Just finished The Bishop’s Man by Linden MacIntyre. Not sure who recommended this one to me or where I read about it, but it is a novel about sexual abuse in Canada in the RC church. It tells the story of Fr Duncan, a priest who works for the bishop flushing out clergy who have misbehaved. Of course Duncan has his own secrets too and they are revealed as the story unfolds. In fact, it seems that everyone in the book has secrets. At times it is not a pleasant book to read, and the Church doesn’t come out of it very well. Nor should it, I guess.

Yesterday I went to see The Angel’s Share at the cinema which was good. Quite harsh in some ways, but that reflects the lives of the young men doing Community Payback, who are the anti-heros of the film. Language is choice but amusing. The film has a bit of  Whisky Galore about it.  There are some very funny bits in it and the ending will warm the cockles of your heart.

In a few days I shall be off to Orkney to explore all sorts of things. My faithful Kindle shall go with me, all bulging with unread material. More later…

Ordained to be a …?

I’m often asked what I love about my job. And I often reply, ‘How long have you got?’  There are so many things I love about my job, but listening to peoples’ stories must be up there. Those often take place around the big rituals in our lives: birth, marriage and death. Worship is pretty cool too, and playing with it is even better. You know, making it more visual or thought-provoking. I’m a people-person, in case you hadn’t guessed, and I get my energy from being with people so there is plenty of that too.

However, when I was first ordained as a Deacon I did think that I had been ordained to be a janitor. Being a Curate in a cathedral involved a lot of ‘opening up’ and rearranging chairs. These past few weeks have seen a bit more of janitor-work as we have had big problems in the church and rectory with gas and plumbing. In fact, I have pretty much been housebound for practically a fortnight waiting in for various tradesmen. I’ve opened up bits of the church and boiler house and found things I never knew existed. The amount of coffee and tea I’ve made on an hourly basis must qualify me for any job going in the finest hotels. (Jaffa Cakes are a firm favourite with Scottish Gas.) I’ve discussed churchy matters while peering into sewers and listened to tales of lapsed churchgoers while watching the tree roots grow into pipes.  I’ve shared my downstairs loo with men on water pills (which involved long medical conversations) and now I need to mop the floor badly.  (That’s due to mucky boots by the way, not poor aim.)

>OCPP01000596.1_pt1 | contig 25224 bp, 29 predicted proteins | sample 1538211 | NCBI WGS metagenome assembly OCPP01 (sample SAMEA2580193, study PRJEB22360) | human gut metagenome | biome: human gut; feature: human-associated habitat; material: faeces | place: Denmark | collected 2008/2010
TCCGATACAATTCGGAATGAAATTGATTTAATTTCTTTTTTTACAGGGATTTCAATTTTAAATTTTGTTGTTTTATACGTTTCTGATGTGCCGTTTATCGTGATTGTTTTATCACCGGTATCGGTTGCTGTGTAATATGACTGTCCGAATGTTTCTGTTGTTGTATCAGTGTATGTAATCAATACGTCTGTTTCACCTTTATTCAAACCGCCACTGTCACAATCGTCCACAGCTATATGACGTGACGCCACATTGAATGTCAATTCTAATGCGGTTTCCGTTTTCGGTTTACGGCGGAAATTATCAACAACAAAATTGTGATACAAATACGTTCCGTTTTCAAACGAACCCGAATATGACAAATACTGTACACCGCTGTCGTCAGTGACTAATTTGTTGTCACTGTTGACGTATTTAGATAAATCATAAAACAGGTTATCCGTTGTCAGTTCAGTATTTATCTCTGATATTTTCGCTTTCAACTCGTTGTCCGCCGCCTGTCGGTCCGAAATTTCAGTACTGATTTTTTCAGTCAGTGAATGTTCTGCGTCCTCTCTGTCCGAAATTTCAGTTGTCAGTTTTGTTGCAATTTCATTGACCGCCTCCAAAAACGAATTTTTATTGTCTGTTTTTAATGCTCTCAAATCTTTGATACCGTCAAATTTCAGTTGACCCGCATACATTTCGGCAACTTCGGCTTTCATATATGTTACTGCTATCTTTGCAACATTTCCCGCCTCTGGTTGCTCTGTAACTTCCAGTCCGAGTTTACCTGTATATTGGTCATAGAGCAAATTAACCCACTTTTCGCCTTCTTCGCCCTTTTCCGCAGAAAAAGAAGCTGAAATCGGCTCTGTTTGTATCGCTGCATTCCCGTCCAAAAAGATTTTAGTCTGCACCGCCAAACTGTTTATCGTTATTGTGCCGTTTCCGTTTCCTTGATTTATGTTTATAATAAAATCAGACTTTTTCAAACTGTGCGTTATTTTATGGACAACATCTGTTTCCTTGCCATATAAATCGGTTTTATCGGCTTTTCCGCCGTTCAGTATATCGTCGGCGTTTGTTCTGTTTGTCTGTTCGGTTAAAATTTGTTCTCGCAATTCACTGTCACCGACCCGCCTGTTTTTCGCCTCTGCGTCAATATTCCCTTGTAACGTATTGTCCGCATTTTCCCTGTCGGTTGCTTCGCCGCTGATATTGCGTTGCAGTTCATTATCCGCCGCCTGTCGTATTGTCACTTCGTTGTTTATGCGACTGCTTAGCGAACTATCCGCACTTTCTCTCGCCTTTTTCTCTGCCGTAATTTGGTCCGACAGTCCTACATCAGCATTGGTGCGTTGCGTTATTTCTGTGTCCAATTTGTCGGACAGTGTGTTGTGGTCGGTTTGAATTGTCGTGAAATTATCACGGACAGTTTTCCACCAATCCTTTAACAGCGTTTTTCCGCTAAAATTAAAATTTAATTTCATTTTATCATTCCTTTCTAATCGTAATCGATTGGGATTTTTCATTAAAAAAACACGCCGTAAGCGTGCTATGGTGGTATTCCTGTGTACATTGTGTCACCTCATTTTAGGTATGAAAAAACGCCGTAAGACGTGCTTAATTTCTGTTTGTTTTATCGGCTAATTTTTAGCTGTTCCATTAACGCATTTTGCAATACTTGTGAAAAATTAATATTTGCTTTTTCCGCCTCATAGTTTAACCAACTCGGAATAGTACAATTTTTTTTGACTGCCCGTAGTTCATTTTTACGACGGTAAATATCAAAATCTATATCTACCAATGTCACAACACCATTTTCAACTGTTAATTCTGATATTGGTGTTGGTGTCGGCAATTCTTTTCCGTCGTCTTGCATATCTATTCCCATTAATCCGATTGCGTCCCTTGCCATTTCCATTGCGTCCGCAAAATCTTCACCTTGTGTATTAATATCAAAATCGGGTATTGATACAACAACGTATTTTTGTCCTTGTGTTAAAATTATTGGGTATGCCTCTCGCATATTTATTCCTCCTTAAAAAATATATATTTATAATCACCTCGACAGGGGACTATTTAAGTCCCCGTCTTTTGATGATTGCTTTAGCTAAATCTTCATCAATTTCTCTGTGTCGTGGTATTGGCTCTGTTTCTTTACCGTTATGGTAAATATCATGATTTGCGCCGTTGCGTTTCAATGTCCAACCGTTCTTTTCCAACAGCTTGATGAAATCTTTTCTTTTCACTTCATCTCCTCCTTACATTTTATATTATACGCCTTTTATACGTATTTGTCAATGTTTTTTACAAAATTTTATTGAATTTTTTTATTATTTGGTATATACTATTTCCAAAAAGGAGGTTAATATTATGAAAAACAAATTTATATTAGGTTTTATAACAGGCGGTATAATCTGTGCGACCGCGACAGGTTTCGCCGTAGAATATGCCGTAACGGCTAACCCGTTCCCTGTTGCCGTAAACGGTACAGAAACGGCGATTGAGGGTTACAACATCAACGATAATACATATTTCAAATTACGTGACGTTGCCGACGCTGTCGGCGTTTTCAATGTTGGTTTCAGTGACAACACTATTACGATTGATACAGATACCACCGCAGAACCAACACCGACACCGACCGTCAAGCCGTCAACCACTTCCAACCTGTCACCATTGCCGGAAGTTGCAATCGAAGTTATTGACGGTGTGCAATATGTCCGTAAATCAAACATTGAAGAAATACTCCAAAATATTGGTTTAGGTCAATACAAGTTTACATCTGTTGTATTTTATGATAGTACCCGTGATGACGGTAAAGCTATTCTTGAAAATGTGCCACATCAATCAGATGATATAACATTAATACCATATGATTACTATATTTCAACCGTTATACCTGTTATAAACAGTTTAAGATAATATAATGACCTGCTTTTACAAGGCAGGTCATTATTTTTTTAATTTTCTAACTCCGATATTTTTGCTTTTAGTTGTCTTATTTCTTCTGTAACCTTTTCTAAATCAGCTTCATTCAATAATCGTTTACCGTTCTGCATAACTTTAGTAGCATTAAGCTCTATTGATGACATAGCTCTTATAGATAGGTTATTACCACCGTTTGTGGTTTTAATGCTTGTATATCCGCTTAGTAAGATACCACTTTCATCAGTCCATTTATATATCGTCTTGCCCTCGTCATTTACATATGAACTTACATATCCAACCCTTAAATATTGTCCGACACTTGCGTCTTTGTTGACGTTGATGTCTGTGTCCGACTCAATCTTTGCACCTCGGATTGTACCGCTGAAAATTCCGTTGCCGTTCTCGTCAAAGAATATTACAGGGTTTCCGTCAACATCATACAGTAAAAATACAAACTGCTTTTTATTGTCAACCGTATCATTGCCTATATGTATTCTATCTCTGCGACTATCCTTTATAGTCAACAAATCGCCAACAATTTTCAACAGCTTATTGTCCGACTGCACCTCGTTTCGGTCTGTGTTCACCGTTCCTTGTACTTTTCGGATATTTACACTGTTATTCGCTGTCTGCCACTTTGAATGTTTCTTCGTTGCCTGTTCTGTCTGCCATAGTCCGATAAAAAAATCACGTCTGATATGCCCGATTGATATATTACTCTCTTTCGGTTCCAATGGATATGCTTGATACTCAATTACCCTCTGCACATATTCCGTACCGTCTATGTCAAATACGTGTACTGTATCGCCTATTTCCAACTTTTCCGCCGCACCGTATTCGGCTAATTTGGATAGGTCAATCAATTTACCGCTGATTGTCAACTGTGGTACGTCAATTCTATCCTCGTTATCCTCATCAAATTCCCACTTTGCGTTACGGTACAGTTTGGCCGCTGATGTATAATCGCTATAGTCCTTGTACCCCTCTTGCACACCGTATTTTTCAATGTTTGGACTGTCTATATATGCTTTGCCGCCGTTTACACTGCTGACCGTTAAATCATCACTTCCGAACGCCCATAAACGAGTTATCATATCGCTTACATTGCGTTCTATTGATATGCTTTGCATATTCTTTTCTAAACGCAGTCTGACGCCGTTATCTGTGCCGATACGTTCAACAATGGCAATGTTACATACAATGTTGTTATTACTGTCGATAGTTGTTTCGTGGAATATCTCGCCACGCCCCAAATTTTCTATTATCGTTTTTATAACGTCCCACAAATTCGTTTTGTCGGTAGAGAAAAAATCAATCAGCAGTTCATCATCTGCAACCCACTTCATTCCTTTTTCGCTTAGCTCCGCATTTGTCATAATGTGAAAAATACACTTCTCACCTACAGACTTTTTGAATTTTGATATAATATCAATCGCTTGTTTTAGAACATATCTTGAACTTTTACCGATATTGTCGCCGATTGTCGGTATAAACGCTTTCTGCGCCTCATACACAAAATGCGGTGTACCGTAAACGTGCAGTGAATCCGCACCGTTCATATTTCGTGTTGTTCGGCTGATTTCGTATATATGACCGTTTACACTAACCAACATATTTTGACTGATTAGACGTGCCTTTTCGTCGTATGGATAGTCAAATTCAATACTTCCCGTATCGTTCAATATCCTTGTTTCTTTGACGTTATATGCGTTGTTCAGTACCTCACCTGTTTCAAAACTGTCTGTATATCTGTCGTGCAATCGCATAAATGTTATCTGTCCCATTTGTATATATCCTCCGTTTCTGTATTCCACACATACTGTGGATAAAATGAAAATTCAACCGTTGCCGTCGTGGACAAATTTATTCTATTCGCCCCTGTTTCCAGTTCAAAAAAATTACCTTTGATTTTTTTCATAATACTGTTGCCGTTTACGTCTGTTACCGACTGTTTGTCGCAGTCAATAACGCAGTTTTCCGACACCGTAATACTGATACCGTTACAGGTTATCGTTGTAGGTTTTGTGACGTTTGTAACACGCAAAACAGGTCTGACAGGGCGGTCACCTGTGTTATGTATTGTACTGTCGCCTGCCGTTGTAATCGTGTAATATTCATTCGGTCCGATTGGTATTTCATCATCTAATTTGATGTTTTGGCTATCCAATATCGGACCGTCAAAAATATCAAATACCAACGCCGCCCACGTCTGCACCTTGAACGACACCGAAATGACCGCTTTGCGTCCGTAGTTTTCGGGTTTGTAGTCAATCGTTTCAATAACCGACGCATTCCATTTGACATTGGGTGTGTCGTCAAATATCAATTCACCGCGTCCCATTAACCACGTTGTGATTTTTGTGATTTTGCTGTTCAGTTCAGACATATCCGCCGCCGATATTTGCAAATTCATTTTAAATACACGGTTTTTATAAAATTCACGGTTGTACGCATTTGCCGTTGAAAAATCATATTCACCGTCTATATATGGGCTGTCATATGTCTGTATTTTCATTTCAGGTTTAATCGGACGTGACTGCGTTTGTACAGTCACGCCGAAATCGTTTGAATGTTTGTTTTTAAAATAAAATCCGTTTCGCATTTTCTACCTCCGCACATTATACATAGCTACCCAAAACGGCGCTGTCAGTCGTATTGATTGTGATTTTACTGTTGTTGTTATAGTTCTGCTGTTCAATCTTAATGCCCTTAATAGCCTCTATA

I’ve quite enjoyed it actually. They have all been very pleasant and helpful and one DynoRod man even gave my oily drive a good high pressure skoosh with his hose. I’ve had great theological discussions and the mission opportunities have been many and various. But it made me think that if I didn’t live next door to the church how different it might have been. In fact, it would have been a pain in the neck I reckon.

My own little flock have not been visited for a good while now and although phoning is fine it is not quite the same. I’m hoping that by next week it will all be back to normal and I can cut back on my milk and sugar and biscuit purchasing. Thanks be to God.

Art and Spirituality Parish Retreat

So, no sooner am I back from the Clergy Silent Retreat and rejoicing at noise and blethering willy-nilly, than I take some of my little flock (and some of my neighbouring little flock) on a silent jaunt back to Whitchester. This time I was leader (let’s hear it for leadership in the church!) so I got to do some talking and lead worship so that was fine. I was staying in the Buccleuch Suite which is rather grander than the other chintzy rooms with a huge white leather sofa and TV. The sofa is so that one can meet with Retreatants for spiritual guidance, I’m guessing, but it is the slippiest sofa you ever sat on. In fact, I found it perfect for afternoon naps. Unfortunately the TV only seemed to get BBC1 so my plan to get away from all aspects of the Queen’s Jubilee rather failed as they seemed to have it wall to wall all weekend. That’ll teach me.